In general, the roofing cost per square foot for a wood shingle roof is between $6.37 and $8.77. This means you can expect a new roof estimate to fall between $1,274 to $1,754 per 200 square feet, or two squares. Alternatively, an asphalt roof for a 1,200-square-foot home in a larger market could range from $4,100 to $6,000.
DIY or Hire A Pro
While some roof repairs are relatively simple, most are complex and in fact, dangerous to accomplish without the necessary experience. Installing a roof is relatively forgiving work, especially if you're using inexpensive materials. "Forgiving" here means that if you make a mistake, you can usually repair it at little cost. However, if you don't take your time and make sure that there are no leaky spots, you might run the risk of permanent damage to your home. Do not rush any roofing project if you’re undertaking it as DIY. It’s a job where you want to go slowly and steadily. In climates where weather is unpredictable, you may not have a good window of opportunity to work as slowly as you would like, which would be another reason to hire a contractor for the job.
As always, if you’re looking for local roofers, head to our ImproveNet lead form.
Once you have the roof that you want, it's important to maintain your investment. No matter what type of roof you have, the key to the longevity relies on maintenance and care. Maintenance should be done at least semi-annually, if not seasonally. A roof inspector should walk your roof slowly and inspect it thoroughly, as well as get rid of all leaves, branches, twigs and any other debris. An electric or gas blower, or roof cleaner, works great. A roofing expert will look for things such as broken or missing shingles, shakes or tiles, and make the necessary repairs.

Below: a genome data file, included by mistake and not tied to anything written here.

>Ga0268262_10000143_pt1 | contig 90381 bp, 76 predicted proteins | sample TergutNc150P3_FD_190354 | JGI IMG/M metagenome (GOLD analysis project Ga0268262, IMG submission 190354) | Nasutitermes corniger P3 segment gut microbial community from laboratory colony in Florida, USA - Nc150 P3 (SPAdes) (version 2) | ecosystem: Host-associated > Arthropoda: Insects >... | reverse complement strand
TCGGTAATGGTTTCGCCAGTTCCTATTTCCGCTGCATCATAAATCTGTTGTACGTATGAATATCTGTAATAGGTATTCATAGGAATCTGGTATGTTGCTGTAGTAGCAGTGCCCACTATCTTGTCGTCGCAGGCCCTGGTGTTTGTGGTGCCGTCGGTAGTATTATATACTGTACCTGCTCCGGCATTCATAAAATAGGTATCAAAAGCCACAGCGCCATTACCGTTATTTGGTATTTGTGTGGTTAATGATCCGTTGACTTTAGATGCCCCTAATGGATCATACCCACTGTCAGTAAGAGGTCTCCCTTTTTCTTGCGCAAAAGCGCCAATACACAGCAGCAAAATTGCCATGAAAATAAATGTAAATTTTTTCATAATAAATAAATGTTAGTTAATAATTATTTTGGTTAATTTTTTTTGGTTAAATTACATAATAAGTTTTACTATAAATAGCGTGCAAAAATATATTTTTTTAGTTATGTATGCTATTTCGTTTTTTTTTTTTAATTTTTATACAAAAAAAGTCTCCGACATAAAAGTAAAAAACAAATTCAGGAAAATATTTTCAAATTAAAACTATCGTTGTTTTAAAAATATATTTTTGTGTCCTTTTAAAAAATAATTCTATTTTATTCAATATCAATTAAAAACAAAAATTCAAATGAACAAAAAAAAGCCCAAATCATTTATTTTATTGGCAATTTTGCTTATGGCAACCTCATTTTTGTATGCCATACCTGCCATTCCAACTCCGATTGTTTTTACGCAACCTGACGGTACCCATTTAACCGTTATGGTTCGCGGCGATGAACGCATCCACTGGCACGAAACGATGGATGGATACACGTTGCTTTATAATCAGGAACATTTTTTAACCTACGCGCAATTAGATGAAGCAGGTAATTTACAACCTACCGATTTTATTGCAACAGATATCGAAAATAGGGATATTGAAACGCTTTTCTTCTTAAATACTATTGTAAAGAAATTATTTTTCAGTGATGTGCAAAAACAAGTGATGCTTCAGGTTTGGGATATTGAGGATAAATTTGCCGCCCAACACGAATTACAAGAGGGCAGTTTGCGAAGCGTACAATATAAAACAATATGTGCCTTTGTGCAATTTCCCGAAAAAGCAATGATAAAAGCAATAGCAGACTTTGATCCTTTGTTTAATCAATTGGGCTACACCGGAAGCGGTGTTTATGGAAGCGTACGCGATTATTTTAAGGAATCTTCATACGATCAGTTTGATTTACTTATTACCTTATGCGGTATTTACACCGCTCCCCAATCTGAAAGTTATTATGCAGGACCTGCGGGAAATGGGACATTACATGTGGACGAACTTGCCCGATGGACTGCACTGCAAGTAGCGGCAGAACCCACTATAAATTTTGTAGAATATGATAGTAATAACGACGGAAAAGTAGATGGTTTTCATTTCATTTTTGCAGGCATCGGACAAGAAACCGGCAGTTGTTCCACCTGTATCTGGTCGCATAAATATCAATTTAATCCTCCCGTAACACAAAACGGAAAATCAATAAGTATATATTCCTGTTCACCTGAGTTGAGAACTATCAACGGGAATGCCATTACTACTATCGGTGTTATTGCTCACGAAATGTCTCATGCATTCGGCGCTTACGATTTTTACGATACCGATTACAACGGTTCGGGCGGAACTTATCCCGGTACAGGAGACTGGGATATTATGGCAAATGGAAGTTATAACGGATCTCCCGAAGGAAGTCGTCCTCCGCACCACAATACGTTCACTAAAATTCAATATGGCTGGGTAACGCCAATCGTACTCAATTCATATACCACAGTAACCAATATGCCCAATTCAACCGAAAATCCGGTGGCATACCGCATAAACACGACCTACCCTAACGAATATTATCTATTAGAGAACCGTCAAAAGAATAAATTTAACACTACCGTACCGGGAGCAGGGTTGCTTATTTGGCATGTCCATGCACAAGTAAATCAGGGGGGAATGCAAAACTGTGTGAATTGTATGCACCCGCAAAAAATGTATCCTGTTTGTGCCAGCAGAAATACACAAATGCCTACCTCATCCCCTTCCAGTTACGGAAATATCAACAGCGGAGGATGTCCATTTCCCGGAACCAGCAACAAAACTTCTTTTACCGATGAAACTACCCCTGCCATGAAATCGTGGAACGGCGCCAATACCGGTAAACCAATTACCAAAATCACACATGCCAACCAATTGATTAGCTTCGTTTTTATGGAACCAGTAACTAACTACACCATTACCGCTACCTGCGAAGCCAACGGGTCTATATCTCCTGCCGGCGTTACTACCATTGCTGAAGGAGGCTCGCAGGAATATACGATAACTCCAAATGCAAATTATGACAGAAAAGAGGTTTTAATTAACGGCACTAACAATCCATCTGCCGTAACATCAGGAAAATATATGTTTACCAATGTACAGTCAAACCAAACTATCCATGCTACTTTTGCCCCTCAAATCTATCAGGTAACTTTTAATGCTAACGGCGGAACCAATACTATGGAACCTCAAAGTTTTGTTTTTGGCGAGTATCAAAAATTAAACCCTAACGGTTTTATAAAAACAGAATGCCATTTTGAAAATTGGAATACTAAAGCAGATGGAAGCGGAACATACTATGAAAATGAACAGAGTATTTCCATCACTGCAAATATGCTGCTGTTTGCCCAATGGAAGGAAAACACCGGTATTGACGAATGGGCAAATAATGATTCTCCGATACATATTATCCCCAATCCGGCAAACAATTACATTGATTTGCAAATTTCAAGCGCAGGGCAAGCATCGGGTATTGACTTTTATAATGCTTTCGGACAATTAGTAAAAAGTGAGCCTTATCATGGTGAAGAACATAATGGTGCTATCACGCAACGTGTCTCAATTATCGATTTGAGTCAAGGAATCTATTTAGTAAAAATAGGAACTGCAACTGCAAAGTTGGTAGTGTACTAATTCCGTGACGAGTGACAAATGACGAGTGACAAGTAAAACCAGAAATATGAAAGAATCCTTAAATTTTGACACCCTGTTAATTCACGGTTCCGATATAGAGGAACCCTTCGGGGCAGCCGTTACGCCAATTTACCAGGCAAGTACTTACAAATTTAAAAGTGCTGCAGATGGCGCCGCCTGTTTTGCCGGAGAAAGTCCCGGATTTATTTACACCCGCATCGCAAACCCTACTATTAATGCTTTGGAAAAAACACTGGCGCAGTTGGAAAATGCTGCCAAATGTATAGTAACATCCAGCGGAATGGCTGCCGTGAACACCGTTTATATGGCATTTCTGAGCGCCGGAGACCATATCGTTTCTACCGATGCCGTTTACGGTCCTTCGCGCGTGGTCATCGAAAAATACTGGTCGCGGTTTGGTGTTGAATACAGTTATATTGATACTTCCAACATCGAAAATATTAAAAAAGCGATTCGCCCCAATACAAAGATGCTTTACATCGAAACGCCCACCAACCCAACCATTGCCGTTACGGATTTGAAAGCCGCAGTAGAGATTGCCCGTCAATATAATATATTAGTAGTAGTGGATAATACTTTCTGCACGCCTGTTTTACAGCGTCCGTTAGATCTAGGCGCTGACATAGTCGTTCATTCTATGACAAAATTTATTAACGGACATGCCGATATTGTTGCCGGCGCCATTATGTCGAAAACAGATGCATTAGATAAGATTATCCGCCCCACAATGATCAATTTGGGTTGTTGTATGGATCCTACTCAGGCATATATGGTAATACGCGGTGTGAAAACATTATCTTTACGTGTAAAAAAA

Chimneys, roof-mounted AC units, roof-mounted solar panels, dormer vents, heat vents, plumbing vents, and valleys and crickets are the main areas where you will find leaking. Your roof will receive more abuse from the elements than any other part of the building. Preventative maintenance will save you money on your roof by providing a longer life.
Here are some more general roofing tips:
- Never paint shingles. Paint will shorten the life of your shingles and is sure to crack and fade shortly. If your roofing material is starting to look worse than desired, it may be time to get a new roof.
- A contractor with a license to handle asbestos may be necessary.